AUTISM: A Pervasive Developmental/Spectrum Disorder.
Autism or PPD (pervasive developmental disorder) is defined by the Columbia encyclopedia as a rare neurodevelopment disorder characterized by the inability to relate to and perceive the environment in a realistic manner. The onset of the disorder is in infancy or early childhood, generally before the age of thirty months, and males are affected four times as often as females. Symptoms include impairment in social interaction, fixation on inanimate objects, inability to communicate normally, and resistance to changes in daily routine (1). .
Diagnosing Autism is based on four characteristics: difficulty with language, abnormal responses to sensory stimuli, resistance to change and difficulty with social interaction. "Other characteristics of autism may include: making the same repetitive motion for hours, repeating a sound or phrase, inability to hold a conversation, practicing unusual play patterns, and extreme sensitivity to sound and touch" (Riccio, 1999). Autistics can exhibit any combination of these characteristics in any degree. That is why autism is referred to as a "spectrum" disorder, because at one end of the disorder a child may be inflicted with some symptoms, while at the opposite end a child may be inflicted with multiple symptoms with many areas in between. Children who display few symptoms may be characterized as "mildly autistic". .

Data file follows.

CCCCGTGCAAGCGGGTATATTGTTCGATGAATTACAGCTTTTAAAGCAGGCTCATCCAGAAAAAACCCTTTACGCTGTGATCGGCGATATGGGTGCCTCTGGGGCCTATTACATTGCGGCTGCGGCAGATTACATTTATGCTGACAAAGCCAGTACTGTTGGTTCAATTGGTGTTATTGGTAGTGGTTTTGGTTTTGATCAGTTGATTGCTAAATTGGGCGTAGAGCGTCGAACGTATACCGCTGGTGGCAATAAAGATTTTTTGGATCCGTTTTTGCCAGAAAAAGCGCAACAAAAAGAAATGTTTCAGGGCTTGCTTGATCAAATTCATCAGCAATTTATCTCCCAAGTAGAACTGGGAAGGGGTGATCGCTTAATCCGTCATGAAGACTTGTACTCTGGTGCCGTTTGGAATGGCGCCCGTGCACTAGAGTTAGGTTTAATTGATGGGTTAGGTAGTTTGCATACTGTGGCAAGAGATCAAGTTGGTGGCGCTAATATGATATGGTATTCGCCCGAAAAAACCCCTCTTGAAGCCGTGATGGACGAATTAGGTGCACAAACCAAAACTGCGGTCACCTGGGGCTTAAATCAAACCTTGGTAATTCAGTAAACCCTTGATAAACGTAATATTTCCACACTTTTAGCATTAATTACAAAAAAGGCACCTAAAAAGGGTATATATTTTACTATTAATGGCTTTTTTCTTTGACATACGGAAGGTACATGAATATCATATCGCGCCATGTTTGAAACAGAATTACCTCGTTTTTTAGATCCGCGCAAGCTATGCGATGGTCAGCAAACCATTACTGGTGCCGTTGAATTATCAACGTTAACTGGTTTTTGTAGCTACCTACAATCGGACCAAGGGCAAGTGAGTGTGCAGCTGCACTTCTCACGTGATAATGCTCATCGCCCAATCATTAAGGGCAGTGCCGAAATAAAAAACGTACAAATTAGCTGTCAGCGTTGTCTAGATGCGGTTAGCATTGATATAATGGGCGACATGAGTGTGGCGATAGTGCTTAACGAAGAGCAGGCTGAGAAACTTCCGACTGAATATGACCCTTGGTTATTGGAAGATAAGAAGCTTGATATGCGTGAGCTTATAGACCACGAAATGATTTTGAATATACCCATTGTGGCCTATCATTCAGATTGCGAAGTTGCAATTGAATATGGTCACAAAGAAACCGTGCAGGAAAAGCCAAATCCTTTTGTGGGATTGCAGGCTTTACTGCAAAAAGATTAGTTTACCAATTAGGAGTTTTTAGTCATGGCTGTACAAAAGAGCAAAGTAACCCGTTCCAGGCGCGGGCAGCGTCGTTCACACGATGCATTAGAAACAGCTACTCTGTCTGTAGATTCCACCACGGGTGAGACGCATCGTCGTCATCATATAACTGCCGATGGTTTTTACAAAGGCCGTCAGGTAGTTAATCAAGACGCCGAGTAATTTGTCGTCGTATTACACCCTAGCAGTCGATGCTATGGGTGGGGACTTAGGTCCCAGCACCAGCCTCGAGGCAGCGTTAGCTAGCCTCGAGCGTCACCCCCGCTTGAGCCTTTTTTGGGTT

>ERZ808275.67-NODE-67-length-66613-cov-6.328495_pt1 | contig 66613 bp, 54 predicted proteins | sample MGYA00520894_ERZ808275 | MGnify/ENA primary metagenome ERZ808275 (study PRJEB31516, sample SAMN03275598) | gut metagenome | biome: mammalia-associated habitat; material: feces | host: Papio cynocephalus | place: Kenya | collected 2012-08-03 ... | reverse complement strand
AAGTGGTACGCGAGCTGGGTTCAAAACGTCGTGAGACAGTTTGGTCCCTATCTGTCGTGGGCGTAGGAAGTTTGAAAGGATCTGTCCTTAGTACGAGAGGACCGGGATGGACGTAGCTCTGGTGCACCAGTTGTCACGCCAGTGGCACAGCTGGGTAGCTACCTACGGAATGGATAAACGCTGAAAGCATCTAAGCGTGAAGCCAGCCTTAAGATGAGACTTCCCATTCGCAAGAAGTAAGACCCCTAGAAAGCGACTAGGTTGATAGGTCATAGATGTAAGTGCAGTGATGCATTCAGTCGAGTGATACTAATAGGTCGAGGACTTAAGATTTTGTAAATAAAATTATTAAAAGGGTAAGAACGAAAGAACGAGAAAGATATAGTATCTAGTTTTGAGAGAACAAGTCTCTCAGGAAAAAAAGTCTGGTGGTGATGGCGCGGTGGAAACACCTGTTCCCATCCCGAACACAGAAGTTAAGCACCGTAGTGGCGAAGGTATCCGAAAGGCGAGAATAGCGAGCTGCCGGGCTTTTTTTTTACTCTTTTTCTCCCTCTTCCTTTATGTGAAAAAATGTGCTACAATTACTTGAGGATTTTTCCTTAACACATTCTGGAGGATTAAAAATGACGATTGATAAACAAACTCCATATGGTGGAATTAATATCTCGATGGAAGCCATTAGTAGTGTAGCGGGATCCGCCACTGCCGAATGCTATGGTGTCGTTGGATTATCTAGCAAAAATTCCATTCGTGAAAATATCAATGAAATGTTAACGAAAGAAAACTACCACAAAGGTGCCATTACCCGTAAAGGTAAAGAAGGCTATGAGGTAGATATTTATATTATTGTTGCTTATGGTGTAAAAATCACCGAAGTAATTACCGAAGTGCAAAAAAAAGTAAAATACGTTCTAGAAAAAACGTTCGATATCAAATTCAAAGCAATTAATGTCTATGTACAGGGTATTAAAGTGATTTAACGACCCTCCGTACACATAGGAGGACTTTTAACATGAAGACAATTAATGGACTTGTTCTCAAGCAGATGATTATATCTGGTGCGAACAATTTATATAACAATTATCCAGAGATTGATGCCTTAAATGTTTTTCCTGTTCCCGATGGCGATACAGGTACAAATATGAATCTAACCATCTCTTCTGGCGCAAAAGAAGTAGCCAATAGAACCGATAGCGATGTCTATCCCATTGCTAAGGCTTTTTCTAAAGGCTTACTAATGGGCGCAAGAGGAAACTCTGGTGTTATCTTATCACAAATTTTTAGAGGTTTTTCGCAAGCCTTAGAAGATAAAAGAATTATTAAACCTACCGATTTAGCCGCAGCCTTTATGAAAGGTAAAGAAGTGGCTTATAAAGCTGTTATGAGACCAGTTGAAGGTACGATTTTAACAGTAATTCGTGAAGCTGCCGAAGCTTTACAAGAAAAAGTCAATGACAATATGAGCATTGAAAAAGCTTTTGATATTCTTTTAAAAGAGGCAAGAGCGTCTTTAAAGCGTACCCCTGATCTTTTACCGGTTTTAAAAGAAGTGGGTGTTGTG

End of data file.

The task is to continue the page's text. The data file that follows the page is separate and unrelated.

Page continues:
In 1943, a man by the name of Leo Kanner formally identified autism; he labeled the disorder "autistic disturbance of affective contact". Autism was first described in America, officially, in 1980 with the publication of DSMIII (Peter E. Tanguay; Julia Robertson; Ann Derrick, 1980, p.1). There was much confusion, both before and after Kanner's description, regarding the continuity of autism with schizophrenia and other then-recognized forms of psychosis (Lippcott/Williams & Wilkins, 1999 p.